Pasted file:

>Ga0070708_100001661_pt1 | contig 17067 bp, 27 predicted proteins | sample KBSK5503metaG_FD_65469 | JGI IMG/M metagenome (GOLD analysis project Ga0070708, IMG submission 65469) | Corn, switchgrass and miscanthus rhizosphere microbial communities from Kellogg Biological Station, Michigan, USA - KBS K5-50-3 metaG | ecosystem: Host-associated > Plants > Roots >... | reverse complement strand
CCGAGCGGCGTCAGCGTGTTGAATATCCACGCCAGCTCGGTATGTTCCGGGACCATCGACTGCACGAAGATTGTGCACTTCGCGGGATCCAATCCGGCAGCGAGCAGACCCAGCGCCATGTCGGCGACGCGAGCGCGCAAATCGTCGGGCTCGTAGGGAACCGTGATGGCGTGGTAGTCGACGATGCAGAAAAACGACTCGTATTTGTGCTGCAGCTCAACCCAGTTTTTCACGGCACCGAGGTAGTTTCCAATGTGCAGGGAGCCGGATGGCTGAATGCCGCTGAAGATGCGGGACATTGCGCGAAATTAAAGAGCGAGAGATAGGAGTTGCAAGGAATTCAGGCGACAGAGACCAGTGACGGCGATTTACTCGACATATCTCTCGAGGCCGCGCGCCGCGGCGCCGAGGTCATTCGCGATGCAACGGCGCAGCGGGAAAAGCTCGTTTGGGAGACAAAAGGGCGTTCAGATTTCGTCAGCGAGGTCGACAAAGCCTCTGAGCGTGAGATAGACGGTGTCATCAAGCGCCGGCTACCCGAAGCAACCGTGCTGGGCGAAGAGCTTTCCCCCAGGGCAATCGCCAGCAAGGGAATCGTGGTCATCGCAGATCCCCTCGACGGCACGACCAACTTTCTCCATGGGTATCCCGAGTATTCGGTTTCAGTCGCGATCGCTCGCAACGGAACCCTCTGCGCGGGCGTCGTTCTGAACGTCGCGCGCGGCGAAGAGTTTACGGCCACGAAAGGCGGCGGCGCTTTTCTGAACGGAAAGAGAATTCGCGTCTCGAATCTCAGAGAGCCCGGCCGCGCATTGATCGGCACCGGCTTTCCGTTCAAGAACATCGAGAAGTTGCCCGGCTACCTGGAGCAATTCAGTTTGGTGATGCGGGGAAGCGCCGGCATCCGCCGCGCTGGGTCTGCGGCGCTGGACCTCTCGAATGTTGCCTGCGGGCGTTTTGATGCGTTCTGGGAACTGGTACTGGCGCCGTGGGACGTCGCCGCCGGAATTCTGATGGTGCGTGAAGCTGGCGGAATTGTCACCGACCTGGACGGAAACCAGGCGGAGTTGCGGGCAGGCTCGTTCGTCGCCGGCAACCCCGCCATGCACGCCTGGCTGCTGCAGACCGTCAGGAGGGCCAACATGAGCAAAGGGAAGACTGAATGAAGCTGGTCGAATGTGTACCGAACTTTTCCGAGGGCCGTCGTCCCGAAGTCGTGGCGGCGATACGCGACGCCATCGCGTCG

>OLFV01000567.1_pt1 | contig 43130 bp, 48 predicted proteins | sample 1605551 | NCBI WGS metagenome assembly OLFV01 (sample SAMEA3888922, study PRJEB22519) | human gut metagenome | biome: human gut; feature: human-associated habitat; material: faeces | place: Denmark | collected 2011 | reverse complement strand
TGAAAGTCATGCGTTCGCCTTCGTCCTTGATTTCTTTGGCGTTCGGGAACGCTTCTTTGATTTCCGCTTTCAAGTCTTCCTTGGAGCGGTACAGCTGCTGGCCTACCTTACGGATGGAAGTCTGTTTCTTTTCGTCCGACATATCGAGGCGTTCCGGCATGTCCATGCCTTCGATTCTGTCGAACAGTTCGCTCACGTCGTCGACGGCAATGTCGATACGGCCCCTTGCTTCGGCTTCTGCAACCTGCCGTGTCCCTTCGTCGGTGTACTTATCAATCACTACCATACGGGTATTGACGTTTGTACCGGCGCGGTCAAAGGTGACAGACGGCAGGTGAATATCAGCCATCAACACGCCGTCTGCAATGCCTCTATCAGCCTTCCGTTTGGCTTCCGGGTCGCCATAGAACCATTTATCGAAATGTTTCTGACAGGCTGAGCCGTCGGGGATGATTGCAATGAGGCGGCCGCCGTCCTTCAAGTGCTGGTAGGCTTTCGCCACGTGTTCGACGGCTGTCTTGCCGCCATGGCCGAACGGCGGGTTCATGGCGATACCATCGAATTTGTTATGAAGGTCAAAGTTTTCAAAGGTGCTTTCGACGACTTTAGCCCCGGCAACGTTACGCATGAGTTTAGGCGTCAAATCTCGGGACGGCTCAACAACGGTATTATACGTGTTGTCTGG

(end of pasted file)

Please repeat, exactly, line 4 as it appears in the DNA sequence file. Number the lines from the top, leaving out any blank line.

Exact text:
TGAAAGTCATGCGTTCGCCTTCGTCCTTGATTTCTTTGGCGTTCGGGAACGCTTCTTTGATTTCCGCTTTCAAGTCTTCCTTGGAGCGGTACAGCTGCTGGCCTACCTTACGGATGGAAGTCTGTTTCTTTTCGTCCGACATATCGAGGCGTTCCGGCATGTCCATGCCTTCGATTCTGTCGAACAGTTCGCTCACGTCGTCGACGGCAATGTCGATACGGCCCCTTGCTTCGGCTTCTGCAACCTGCCGTGTCCCTTCGTCGGTGTACTTATCAATCACTACCATACGGGTATTGACGTTTGTACCGGCGCGGTCAAAGGTGACAGACGGCAGGTGAATATCAGCCATCAACACGCCGTCTGCAATGCCTCTATCAGCCTTCCGTTTGGCTTCCGGGTCGCCATAGAACCATTTATCGAAATGTTTCTGACAGGCTGAGCCGTCGGGGATGATTGCAATGAGGCGGCCGCCGTCCTTCAAGTGCTGGTAGGCTTTCGCCACGTGTTCGACGGCTGTCTTGCCGCCATGGCCGAACGGCGGGTTCATGGCGATACCATCGAATTTGTTATGAAGGTCAAAGTTTTCAAAGGTGCTTTCGACGACTTTAGCCCCGGCAACGTTACGCATGAGTTTAGGCGTCAAATCTCGGGACGGCTCAACAACGGTATTATACGTGTTGTCTGG